We headed back up to Duiker for sunset. The views from here down the Hunza are spectacular. In the evening there are local tourists taking the requisite selfies. We chatted with the locals and then headed back to the hotel for outstanding chicken handi and chapatis and an early night. There was a ruckus of non stop shouting between 11-2am – apparently a family argument with someone with ‘mental issues’ (how it was described to us by the hotel) – it wasn’t a restful evening.
I woke up at 6 and headed back out to the view point – which I had entirely to myself. The view up to lady finger in the morning light was unrivalled, so I sat on a rock and enjoyed the view and tapped out the blog
Forts and faces
We headed down into Hunza to see the forts. First up the smaller Altit fort, which is set in lovely gardens and has a sheer drop off of about 300m down a cliff side to the Hunza river (the obvious way they used to despatch traitors – of which there were many). The fort was nice, with lots of Tibetan buddhist influences (including many swastikas) but the highlight of the morning was wandering around the old town.
We asked lots of the residents if we could take photos, and offered tips when we had (all of which were refused). Apparently they don’t mind foreigners taking photos (we are apparently polite) but the ‘domestics’ (as local tourists are known) are less well received.
After a restorative chai, we headed up to the Baltit fort – the original home of the King of Hunza (the region was seceded to Pakistan in 1947). The fort has been restored by the current Aga Kahn (of the Ismaili sect of Islam – though our Sunni guide doesn’t entirely rate them as real muslims). Our fort guide had the perfect voice for radio and was entertaining in his telling off of some of the ‘domestics’ who were trying to take the guns off the wall to take selfies.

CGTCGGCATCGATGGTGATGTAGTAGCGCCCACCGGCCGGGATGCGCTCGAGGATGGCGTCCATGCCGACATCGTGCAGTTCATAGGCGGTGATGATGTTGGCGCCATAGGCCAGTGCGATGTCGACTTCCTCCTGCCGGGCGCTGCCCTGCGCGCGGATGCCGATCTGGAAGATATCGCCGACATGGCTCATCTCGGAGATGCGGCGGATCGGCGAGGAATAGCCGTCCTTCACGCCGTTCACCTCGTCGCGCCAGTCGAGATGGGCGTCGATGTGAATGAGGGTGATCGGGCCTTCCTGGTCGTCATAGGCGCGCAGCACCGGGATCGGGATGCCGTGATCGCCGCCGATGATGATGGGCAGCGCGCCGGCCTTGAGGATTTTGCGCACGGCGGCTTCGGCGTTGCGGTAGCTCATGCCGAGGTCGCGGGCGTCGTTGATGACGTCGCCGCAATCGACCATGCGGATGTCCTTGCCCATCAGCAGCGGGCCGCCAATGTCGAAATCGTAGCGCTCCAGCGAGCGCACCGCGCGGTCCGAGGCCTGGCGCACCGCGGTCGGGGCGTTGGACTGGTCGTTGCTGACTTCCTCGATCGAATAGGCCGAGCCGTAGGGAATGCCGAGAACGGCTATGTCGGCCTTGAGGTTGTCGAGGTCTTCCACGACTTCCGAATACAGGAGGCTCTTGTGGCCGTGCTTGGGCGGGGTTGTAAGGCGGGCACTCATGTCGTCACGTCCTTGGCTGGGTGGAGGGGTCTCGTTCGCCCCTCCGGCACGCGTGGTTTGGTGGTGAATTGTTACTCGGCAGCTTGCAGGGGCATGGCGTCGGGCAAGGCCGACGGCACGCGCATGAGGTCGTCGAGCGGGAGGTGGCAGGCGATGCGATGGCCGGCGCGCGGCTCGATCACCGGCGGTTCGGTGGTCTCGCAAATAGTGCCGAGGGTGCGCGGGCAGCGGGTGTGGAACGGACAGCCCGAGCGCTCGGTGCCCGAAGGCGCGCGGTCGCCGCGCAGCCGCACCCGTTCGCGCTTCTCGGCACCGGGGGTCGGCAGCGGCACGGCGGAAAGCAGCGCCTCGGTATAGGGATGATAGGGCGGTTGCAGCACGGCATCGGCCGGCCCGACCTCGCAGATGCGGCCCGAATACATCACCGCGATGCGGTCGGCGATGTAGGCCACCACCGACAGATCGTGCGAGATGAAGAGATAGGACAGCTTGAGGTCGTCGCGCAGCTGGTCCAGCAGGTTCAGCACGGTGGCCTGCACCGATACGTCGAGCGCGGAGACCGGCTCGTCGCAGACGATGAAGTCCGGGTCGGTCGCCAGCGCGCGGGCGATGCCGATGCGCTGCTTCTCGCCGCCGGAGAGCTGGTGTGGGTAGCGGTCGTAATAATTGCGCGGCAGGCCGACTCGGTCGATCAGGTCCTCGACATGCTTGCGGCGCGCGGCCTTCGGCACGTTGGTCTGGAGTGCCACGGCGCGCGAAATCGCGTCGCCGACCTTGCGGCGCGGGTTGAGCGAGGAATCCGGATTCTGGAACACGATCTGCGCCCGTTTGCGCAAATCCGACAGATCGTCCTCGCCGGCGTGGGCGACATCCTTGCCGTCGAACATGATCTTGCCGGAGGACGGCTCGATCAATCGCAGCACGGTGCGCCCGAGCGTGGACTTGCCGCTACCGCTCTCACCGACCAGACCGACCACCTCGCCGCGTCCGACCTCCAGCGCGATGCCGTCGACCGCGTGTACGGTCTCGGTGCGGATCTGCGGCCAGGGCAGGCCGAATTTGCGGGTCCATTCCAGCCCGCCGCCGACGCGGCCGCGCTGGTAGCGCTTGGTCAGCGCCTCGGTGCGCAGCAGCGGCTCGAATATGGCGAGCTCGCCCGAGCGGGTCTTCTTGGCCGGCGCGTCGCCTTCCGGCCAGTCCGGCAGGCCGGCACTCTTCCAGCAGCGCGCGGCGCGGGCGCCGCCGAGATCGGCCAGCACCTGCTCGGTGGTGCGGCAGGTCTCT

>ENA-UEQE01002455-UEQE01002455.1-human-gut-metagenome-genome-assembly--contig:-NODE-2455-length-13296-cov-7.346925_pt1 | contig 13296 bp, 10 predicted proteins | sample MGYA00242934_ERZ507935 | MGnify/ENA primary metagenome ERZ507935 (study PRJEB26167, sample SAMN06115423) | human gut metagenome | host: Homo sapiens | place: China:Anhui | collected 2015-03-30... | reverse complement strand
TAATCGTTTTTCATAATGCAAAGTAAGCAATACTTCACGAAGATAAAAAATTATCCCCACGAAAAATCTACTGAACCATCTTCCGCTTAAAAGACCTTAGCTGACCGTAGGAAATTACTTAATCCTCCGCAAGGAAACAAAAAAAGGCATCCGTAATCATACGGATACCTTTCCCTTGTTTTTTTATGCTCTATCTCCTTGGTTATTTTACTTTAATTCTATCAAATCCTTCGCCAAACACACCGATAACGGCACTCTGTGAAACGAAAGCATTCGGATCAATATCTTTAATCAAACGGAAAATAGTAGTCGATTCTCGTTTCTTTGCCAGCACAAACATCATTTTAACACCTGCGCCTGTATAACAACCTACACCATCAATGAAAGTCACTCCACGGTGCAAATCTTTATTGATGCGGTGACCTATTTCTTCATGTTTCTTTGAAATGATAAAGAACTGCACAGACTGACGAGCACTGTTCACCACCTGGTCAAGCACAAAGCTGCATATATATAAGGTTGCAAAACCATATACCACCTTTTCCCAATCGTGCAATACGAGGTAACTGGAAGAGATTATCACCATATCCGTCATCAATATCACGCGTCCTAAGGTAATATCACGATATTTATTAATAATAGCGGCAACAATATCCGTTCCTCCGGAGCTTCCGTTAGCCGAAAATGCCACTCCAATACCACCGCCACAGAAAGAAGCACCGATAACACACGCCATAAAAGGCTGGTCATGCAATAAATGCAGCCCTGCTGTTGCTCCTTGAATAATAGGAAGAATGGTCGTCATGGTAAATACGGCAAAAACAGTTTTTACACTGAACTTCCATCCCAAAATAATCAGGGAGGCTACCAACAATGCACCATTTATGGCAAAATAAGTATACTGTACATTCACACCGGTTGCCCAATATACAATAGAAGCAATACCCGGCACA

Deciding on the Mamobar valley
Saaed and Kausar debated plans for the afternoon, Saaed won so we decided to head up the Mamobar valley to see the Diran glacier (a wiser choice than Hopper valley as it was stunning and deserted). We loaded up with walnut cake from the Hunza Mountain Cafe and the bumped over the river on a rough track to have some lunch at the campsite. The chef promised lunch in 20 mins, but I wasn’t optimistic when I saw him hop on his motorbike, I am assuming to head to town to get supplies. It was probably a little over an hour and we were served up delicious spinach, lentils and chicken, after a snooze in the shade (snacking on some cherries from a nearby tree).
We then bumped up the 4wd track as close to the glacier as we could get, stopping frequently for photos and to chat to the shepherds (we had a goat roadblock at one point) and the astounding crews who build the roads (individually hacking out the rocks for the retaining walls). Wall building is definitely a forte of the locals. The Karakoram is a glacial desert – hot and dry in summer and cold (sub minus 20s) and dry in winter. Every green thing you see has been painstakingly wrought by the hands of the Hunza who tend the fields and manage the water flows (with the exception of some natural greenery where glaciers have receded) . Without the irrigation system of drystone walls and channels which are an amazing feat of human engineering evident everywhere you turn, the valleys would quickly return to barren glacial desert.
Returning to the hotel, we had one last stroll up to the eagles nest view point to watch the sun go down, had another chicken curry and headed to bed. Unfortunately Steph spent most of the night throwing up his last four meals – we suspect his spicy chicken from the night before as that was the only thing I did not eat (and his gut is far more robust than mine). It wasn’t a terrific night.
All the way to Attabad